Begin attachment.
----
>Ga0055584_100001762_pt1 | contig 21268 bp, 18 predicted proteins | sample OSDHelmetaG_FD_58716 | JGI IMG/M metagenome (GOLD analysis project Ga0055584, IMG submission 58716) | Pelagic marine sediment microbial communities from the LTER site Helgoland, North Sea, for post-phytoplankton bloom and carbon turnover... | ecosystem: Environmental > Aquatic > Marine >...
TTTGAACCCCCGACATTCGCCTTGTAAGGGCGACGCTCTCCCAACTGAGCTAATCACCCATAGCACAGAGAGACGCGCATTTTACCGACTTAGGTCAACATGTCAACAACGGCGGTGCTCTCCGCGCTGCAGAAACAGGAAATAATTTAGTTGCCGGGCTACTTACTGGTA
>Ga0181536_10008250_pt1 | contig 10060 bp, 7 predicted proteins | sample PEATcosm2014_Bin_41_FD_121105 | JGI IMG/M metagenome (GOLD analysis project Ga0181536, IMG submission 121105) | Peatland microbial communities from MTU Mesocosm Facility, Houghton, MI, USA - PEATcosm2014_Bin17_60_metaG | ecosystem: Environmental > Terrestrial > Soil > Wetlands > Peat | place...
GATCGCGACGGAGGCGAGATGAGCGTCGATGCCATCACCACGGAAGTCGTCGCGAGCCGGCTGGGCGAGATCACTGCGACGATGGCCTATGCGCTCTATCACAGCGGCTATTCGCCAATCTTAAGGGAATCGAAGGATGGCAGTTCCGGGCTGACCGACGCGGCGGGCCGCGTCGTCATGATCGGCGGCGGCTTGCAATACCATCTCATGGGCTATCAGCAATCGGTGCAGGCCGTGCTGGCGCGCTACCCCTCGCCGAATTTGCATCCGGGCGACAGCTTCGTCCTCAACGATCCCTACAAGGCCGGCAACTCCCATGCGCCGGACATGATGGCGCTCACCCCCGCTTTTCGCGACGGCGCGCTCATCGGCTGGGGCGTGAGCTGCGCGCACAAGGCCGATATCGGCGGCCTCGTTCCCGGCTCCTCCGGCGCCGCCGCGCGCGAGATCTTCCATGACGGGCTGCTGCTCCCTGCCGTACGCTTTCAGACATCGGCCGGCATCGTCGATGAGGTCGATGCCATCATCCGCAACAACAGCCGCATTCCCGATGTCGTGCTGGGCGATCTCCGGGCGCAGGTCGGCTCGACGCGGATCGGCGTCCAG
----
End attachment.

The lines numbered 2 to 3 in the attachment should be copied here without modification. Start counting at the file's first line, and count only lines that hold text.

TTTGAACCCCCGACATTCGCCTTGTAAGGGCGACGCTCTCCCAACTGAGCTAATCACCCATAGCACAGAGAGACGCGCATTTTACCGACTTAGGTCAACATGTCAACAACGGCGGTGCTCTCCGCGCTGCAGAAACAGGAAATAATTTAGTTGCCGGGCTACTTACTGGTA
>Ga0181536_10008250_pt1 | contig 10060 bp, 7 predicted proteins | sample PEATcosm2014_Bin_41_FD_121105 | JGI IMG/M metagenome (GOLD analysis project Ga0181536, IMG submission 121105) | Peatland microbial communities from MTU Mesocosm Facility, Houghton, MI, USA - PEATcosm2014_Bin17_60_metaG | ecosystem: Environmental > Terrestrial > Soil > Wetlands > Peat | place...